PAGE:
Al-Bader says the funds will provide new investment opportunities for the population. ‘The most important thing is to create investment vehicles to enhance and enrich opportunities,’ he explains. ‘One reason why there have been capital outflows has been the lack of openings. We are looking to get people who are not currently involved in the stock market participating.’ He points to the improved performance of companies listed on the Kuwaiti stock exchange over the past year as evidence that market confidence is returning.

He also sees scope for reducing subsidies on certain services provided by the government. However, he argues that any price rises should not be across the board. ‘Take electricity and water for example. Those people who exceed the average household consumption, should have to pay an extra charge. In this way, some 80 per cent of the population will be unaffected by the measure,’ he says. The rationale for such a move is simple: ‘The idea is that government should not institute a fee structure to get money, but to push down consumption.’

Al-Bader believes the government should provide incentives to the private sector to employ nationals. ‘Plans have been drawn up to encourage the private sector to take graduates in,’ he says. ‘For instance, the government could contribute 50 per cent of a graduate’s salary to the private-sector employee for the first two years of employment.’

He acknowledges that the budget deficit is a matter of urgency. ‘The fall in oil prices is affecting us like everyone else,’ he says. ‘We have to seriously tackle the issue. However much money you have, you always have to be cautious about the future.’

Hilal al-Mutairi, director-general at the Kuwait Chamber of Commerce & Industry. Al-Mutairi has a clear and simple message. ‘I think the country needs deregulation,’ he says. ‘We hear a lot about privatisation, but still we do not see any results.’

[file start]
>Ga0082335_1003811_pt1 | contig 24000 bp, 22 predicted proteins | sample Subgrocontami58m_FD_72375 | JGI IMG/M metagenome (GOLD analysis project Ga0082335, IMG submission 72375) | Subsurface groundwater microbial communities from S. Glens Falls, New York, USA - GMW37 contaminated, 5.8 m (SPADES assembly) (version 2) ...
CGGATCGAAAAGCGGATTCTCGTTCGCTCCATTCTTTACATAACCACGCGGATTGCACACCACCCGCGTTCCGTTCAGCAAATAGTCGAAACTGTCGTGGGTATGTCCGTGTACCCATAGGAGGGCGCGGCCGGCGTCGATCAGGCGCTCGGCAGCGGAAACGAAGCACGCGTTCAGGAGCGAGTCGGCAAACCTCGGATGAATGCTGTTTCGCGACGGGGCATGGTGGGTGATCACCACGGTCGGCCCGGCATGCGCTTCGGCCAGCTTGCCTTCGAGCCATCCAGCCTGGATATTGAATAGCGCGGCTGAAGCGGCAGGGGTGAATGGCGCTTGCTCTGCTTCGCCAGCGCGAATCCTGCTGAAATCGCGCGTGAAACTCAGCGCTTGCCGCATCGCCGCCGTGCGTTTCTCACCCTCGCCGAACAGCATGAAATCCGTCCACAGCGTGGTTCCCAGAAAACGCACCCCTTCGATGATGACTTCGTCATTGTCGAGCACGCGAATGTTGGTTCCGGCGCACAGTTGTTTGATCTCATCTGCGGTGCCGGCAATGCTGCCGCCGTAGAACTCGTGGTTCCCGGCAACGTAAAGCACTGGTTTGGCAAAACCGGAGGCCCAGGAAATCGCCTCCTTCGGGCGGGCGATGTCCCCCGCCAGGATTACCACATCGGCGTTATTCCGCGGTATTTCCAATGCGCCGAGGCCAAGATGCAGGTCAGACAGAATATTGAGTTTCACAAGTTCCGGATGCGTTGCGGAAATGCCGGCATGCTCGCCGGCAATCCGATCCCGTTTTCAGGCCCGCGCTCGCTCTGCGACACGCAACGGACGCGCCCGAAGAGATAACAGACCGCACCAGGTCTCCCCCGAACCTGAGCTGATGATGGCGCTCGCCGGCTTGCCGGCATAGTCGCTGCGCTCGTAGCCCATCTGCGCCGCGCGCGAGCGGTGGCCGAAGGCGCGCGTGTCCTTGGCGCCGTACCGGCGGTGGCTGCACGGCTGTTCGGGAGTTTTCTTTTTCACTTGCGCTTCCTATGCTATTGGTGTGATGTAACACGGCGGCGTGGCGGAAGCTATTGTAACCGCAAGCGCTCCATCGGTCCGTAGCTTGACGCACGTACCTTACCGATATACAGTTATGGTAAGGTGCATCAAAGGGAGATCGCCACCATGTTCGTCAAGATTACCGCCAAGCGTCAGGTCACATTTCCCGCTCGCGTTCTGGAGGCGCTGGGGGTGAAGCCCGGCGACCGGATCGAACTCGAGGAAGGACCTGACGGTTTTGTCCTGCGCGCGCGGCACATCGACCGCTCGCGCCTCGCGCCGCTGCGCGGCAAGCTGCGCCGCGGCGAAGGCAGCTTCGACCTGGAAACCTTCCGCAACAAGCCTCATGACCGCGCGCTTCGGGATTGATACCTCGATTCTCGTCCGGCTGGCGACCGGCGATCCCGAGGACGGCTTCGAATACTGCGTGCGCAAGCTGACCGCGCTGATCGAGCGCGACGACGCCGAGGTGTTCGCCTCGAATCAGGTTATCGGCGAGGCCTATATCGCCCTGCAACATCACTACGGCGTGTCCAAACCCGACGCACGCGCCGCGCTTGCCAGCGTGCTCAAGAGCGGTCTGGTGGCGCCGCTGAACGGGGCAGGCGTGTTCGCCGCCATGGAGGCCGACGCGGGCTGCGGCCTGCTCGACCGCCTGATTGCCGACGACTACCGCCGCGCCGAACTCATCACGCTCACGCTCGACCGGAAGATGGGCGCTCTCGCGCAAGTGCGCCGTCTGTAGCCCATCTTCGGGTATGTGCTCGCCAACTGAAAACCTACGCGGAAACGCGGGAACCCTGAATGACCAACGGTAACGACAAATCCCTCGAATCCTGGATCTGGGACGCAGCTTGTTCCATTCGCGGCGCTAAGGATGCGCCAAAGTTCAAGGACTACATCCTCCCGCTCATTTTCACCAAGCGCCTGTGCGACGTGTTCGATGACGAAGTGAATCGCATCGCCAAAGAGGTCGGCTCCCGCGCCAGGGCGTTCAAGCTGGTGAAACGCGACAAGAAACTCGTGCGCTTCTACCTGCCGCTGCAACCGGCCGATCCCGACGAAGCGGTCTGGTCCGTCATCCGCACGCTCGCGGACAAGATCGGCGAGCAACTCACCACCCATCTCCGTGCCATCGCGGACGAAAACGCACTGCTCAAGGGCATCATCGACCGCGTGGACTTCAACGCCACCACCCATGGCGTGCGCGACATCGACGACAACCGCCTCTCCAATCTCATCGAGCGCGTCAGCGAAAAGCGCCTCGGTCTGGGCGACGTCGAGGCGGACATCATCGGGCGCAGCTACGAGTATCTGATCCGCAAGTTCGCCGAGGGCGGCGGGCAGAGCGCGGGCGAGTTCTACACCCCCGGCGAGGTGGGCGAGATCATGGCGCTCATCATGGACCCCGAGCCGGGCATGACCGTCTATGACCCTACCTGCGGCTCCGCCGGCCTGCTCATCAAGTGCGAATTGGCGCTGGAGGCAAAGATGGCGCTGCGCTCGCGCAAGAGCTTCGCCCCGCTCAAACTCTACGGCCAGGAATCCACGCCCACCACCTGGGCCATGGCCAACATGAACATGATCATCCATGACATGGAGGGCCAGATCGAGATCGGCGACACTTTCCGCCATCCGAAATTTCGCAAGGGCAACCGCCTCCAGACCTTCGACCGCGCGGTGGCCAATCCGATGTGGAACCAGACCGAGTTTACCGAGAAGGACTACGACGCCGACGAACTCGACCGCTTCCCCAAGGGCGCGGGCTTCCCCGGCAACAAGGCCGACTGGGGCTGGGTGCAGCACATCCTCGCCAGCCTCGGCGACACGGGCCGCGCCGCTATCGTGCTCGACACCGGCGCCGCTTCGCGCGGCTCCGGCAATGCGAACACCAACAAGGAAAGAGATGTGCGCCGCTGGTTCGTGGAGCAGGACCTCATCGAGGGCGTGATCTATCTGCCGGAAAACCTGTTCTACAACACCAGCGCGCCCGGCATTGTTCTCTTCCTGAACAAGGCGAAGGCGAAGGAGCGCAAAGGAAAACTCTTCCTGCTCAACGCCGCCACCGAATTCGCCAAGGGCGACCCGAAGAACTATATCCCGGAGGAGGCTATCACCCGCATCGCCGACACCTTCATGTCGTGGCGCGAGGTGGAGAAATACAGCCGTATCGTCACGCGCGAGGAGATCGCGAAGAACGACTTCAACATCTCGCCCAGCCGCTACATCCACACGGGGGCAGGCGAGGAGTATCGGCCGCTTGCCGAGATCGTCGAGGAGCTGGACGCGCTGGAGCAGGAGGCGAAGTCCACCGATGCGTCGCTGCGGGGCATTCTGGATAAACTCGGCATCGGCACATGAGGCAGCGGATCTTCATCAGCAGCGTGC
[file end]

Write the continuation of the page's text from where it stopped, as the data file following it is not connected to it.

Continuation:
Al-Mutairi’s vision of privatisation extends far beyond state sell-offs. Government red tape has suffocated industry in the non-oil sector, he argues. ‘If I want to open a factory here, I have to go through so many different authorities and documents….The government has got to get rid of the regulations and reduce its role in the economy.’

He also discounts concerns about the ability of private businesses to step into the shoes of state enterprises. ‘Why do we sit and ask this question? Let the market decide if the private sector is strong enough to assume greater responsibilities.’ For evidence of a local entrepreneurial spirit, he casts his mind back 20 years. ‘This was the commercial centre of the area for 200 years, before the oil era. I personally believe that Kuwaitis are still very good businessmen.’

Al-Mutairi agrees that controlling the deficit is the most pressing task. Service industries should be encouraged and the government’s wage bill reduced. Painful decisions should not be balked at, because, in his opinion, the size of the deficit provides an opportunity for a new beginning. ‘We have to take action to stimulate the economy,’ he argues. ‘We are starting all over again from this point.’

Jasem al-Sadoun, general manager of Al-Shall Economic Consultants. Al- Sadoun has been the most vocal advocate of economic reforms since liberation. He has consistently argued that privatisation, a cut in subsidies and a reduction in state employment is a must if government finances are to be put in order again.

Al-Sadoun admits that a solution to the present difficulties will not be without a price. ‘People will lose something in the short term but it will pay off in the future,’ he says. To prepare the ground for the unpopular measures, he favours the launching of a public awareness campaign in which the government will lay out its goals and solutions to the population. At the same time, he says that co-operation is possible in implementing the measures, provided the government, the national assembly and other institutions sit down behind closed doors to thrash out a coherent economic reform plan.

He says there is still room to manoeuvre on cutting expenditure. Slashing defence spending is the easiest option. Equipment purchases are unnecessary, in view of the defence pacts with the UK, the US, France, and Russia, and have little direct impact on economic activity. He also argues that the government should scrap projects he considers to be white elephants. These include the plan to build new cities close to the Saudi and Iraqi borders, and developing Falaikha island.

Al-Sadoun views the development of the private sector as critical. ‘Privatisation is not a choice, it is a must,’ he says. Nationals will invest at home if there is political and economic security, as well as accountability in high office. The 30 per cent stake sold by KIA in Kuwait Food (Americana) last year proves that there is a willingness by Kuwaitis to invest in government assets, he says.

Adjusting subsidies should also be considered, Al-Sadoun says. Electricity and water charges are prime candidates. Taxes could also be applied on ‘unnecessary’ imports, such as luxury items and foreign labour.